Big Data and Social Intersect in 2012: Implications for Business
Big Data and Social has become the latest buzzword off late, and I can personally vouch for it by the number of people (on the client side) we see nowadays who are eager to attend the meeting. Give the "definitional" confusion around Big Data; we thought we will put together our thoughts.
First, Big Data is very much unlike traditional BI tools and processes. It requires a paradigm shift in thinking about how an organization deals with data and a mindset shift of its technology team and analytics team. We sense that less than 5-10% of the traditional IT have the right mindset and skillset to embrace and exploit this shift: in most organizations it is probably a handful of people who are capable of embracing this change
Second, "good-enough" real time analytics has starting to influence, sometimes at the expense of exact accuracy. For example, unlike 5 years back, today a retailer is more likely to open to rather getting real-time "signals" on fashion trends that they could act on quickly. This is where social and big data are starting to impact the traditional orgs in a disproportionate way: leading retailers (think Amazon, and increasingly, WalMart) are starting to crunch big data in real time and embedding social signals in their merchandizing and sales process and reap disproportionate viz-a-viz more traditional retailers.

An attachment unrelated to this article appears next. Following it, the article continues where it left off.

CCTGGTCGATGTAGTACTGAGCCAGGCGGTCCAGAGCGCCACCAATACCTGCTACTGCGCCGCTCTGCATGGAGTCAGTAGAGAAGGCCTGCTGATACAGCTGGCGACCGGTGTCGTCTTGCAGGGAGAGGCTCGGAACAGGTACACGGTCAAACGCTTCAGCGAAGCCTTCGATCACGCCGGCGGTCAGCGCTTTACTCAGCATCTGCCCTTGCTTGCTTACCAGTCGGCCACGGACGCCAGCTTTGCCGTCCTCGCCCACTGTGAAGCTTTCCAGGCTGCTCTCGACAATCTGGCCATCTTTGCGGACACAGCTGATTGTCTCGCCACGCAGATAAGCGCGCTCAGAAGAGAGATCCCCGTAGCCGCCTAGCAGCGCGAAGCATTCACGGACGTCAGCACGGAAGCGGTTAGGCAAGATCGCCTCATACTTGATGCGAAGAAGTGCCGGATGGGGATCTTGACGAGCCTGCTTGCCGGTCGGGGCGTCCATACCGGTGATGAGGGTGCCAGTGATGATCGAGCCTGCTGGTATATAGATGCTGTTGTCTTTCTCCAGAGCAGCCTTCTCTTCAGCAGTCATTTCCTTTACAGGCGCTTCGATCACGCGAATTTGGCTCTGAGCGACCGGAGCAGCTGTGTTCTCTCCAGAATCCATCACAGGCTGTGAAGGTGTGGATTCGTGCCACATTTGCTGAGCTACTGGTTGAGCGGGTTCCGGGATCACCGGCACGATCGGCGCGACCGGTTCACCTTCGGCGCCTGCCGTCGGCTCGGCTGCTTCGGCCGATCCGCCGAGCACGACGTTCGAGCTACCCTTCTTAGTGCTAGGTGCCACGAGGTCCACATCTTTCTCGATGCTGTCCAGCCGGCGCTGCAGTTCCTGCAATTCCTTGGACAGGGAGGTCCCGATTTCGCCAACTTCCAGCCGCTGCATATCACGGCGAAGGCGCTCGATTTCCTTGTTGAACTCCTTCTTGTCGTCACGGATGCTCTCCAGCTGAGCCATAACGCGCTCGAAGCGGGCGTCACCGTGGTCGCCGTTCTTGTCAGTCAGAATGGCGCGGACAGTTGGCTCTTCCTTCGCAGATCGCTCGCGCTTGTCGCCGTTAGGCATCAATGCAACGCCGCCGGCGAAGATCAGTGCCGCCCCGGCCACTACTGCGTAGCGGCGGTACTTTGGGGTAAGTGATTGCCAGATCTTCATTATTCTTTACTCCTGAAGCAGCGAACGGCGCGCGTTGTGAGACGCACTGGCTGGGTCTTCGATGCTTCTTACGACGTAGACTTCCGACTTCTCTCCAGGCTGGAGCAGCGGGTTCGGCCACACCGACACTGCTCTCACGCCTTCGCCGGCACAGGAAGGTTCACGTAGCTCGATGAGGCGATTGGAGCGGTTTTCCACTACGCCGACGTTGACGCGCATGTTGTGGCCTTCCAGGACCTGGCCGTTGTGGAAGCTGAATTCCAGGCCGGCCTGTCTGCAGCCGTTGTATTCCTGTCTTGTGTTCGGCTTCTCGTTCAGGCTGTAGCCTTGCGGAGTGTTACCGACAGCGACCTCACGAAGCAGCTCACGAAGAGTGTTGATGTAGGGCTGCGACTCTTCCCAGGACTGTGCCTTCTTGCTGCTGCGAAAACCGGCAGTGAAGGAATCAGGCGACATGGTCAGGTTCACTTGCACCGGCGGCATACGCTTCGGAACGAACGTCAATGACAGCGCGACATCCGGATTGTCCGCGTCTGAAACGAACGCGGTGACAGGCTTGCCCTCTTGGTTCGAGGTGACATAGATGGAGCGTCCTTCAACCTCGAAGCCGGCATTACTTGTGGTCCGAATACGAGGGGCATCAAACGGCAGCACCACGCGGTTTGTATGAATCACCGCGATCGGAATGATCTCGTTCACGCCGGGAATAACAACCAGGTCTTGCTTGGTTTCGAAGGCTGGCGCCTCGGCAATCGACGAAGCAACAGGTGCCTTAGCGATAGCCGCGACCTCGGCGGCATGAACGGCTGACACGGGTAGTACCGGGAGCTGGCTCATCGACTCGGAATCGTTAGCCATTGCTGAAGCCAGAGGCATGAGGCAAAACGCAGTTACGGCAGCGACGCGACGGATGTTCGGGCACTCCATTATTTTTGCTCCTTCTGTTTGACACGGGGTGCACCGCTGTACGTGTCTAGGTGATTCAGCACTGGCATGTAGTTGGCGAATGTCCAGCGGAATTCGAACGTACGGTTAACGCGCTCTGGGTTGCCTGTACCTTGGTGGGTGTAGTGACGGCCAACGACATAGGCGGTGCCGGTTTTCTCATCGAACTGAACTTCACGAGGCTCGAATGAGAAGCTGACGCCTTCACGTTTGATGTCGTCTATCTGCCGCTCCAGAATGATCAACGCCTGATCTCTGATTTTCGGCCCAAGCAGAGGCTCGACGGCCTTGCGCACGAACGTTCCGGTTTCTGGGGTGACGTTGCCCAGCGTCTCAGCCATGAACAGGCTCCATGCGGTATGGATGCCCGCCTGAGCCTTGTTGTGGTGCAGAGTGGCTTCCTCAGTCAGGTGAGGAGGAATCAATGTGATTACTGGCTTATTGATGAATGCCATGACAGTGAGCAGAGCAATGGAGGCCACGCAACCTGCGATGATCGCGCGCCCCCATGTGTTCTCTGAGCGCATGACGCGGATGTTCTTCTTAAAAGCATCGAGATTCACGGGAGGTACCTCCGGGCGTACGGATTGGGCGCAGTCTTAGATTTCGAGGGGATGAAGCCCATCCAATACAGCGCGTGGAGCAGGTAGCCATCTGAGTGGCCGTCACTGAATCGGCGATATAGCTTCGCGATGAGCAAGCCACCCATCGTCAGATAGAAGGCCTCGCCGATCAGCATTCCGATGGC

Third, Big Data is not about big volume - factors such as velocity (how fast the data is coming and how quickly one can crunch them - think of 200 million+ tweets a day), variety (text, image, video, audio), and variability are critical dimensions of big data and make the use of it more interesting. In fact, if one had just one variable, say, high volume, then probably the existing BI tools may have sufficed. It's when several characteristics come together big data becomes very interesting. Example: when a retailer combines customer CRM data with social graph data, it may be able to identify the "key influencers" (people who are evangelists or considered experts on certain products, like a camera) among its customers and use them for creating awareness and buzz about a new product being launched.
Big Data is here, and will provide companies that can leverage it significant competitive advantages. By most estimates, an average organization today only uses 5-10% of the available data. Even the leading ones are only crunching 3-5 times data than others, yet the impacts are obvious - their EPS's are growing 2-3X their competitors.
While the term "Big data" is hyped and a lot of practitioners seem to be appearing from the woods, the companies that see beyond the hype to focus what's fundamentally changed and embrace it are going to be significantly rewarded.